Coal ash ponds near TVA’s Allen Fossil power plant
TVA wants to remove it, Lyash said, all of it — from the east and west ash ponds. But part of that decision lies with federal environmental officials and with Memphians. A process is now underway to decide exactly how the TVA will deal with the ash.
As a part of that, TVA held a public hearing on the matter here Wednesday. Lyash said Wednesday TVA is also going to create a citizens advisory group to watch and review the process on an ongoing basis.
The process underway now will determine many of the next steps TVA will take to remove the ash. Can the agency remove it? If so, how? If so, how can they transport it? Truck? Rail? If they can transport it, where can they take it? If they can take it some place, what kind of container can they store it in?
Southern Environmental Law Center
An aerial shot shows the massive east ash pond at the Allen Fossil Plant.
One interesting question is whether or not TVA will be able to use the ash, instead of just storing it some place. The American Coal Ash Association (ACAA) said in 2012 that about half of coal ash that is reused is made into concrete, grout, or gypsum wallboard.
But the biggest question for Memphians is how TVA plans will protect the environment and, more specifically, the drinking water here.
Contaminants from the coal ash ponds leeched into groundwater here. It made it 40 feet into the ground into a shallower alluvial aquifer, not into the drinking-water source, TVA said. Around the time of the discovery, TVA said it wanted to drill five wells into the Memphis Sand (the drinking water source) to pump water from it to cool it’s brand new Allen Combined Cycle Plant, the one that replaced the fossil plant.
TVA's new natural-gas-fueled Combined Cycle Plant.
However, some worried that running the wells would pull toxins from the east ash pond into the Memphis Sand aquifer. TVA launched an investigation run by the U.S. Geological Survey and the University of Memphis. The groups found that the Memphis Sand was hydraulically linked to that contaminated, alluvial aquifer above it. By this time, though, TVA had decided not to use the wells.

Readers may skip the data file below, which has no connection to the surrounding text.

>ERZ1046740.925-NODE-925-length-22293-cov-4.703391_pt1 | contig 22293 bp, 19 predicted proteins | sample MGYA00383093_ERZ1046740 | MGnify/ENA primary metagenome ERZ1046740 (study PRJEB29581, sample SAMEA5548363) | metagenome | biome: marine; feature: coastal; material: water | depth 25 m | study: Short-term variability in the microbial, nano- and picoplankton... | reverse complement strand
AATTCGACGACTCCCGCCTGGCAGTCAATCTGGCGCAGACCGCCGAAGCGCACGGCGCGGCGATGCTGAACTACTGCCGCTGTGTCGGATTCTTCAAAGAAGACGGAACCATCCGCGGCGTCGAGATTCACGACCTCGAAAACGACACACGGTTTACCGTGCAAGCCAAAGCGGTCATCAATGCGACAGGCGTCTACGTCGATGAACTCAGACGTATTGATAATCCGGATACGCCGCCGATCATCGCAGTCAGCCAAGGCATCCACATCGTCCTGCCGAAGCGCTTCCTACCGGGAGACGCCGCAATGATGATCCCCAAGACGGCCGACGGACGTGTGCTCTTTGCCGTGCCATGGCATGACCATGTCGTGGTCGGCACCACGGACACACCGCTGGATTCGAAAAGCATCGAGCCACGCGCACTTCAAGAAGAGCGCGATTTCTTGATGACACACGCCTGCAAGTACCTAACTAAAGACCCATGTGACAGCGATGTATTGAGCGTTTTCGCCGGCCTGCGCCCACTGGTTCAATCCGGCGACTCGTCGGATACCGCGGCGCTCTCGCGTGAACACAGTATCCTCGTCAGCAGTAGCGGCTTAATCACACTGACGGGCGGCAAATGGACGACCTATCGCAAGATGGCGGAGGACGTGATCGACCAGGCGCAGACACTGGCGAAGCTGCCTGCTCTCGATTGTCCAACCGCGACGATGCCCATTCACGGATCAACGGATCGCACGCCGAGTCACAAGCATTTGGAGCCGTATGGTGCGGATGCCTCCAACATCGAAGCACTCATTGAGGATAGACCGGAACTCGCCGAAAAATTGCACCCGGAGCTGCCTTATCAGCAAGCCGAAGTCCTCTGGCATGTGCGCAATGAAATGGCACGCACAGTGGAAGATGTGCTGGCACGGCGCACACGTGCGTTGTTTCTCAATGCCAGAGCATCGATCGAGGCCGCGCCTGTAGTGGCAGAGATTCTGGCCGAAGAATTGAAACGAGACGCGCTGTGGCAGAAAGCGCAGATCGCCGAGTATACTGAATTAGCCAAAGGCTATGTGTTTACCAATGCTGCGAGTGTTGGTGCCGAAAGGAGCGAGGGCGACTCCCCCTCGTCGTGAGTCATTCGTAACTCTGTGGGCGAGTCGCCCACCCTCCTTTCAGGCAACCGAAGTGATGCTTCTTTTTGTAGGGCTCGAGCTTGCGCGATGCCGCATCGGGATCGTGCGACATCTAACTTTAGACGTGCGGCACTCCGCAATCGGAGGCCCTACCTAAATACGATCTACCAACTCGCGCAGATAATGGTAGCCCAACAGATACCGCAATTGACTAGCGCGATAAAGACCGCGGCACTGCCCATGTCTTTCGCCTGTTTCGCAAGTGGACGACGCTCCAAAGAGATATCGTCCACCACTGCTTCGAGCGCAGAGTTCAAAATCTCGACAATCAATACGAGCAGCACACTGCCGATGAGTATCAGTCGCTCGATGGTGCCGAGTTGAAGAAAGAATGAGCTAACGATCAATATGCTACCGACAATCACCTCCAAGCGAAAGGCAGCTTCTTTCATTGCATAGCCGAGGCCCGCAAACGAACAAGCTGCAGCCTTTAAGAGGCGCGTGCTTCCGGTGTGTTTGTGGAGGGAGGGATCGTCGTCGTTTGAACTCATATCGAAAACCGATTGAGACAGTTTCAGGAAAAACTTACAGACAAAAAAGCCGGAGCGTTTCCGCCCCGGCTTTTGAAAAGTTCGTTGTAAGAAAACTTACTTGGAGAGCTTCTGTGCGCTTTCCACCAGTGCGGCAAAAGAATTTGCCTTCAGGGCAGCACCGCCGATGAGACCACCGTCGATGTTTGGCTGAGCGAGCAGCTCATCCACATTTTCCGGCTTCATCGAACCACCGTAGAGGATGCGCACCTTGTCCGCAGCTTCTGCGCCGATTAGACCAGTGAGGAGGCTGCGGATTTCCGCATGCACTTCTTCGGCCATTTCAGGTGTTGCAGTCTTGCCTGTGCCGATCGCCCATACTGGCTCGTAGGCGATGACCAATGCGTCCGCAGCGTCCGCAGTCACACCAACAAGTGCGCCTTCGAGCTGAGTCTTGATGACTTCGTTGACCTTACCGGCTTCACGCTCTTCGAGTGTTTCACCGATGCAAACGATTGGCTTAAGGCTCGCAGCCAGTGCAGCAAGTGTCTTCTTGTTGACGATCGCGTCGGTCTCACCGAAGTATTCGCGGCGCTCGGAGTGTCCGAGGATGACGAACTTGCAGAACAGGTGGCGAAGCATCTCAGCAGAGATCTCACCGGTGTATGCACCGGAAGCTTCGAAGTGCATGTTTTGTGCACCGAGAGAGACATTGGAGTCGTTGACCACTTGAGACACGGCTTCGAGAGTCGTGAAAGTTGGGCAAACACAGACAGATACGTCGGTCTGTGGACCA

“All the evidence says not only isn't there any drinking-water contamination or environmental contamination beyond what we've characterized, but there really isn't any migration that would suggest it would be an issue in the future,” said Lyash.
Two of 57 wells monitor the ground water around an ash pond at the Allen plant.
TVA is watching the situation closely. It has now expanded its of monitoring wells around the east ash pond to 57.
But Memphis will have a second opinion. In November, to the U of M’s Center for Applied Earth Science and Engineering Research (CAESER) wont a $5 million grant to study the aquifer over the next five years.
A U of M news release at the time said MLGW "has grown increasingly concerned over water quality impacts to our sole source of drinking water, the Memphis aquifer. Above the Memphis Aquifer is a protective clay layer which shields our drinking water from pollution, but gaps, or 'breaches' in the clay have been discovered."
Lyash said TVA will return the Allen site to a “best-of-industry standard” using the “best-in-industry practices in science.”
“We're going to protect the environment,” Lyash said. “We have the interests of the citizens of Shelby County in Memphis right at the heart of that. So, you shouldn't be concerned that TV is going to do anything other than the right thing here at our Allen.”
TVA's Angela Austin speaks to reporters at the Allen plant.
For Austin, TVA’s mission at Allen is personal. She’s the “boots-on-the-ground” Allen construction manager. Austin said she has been a Memphian for 24 years and lives now in Hickory Hill.
“It’s very important that we get it right, because I'm the one who drinks this water every day, Austin said. “It has to be successful. This is where my family has been born and raised.”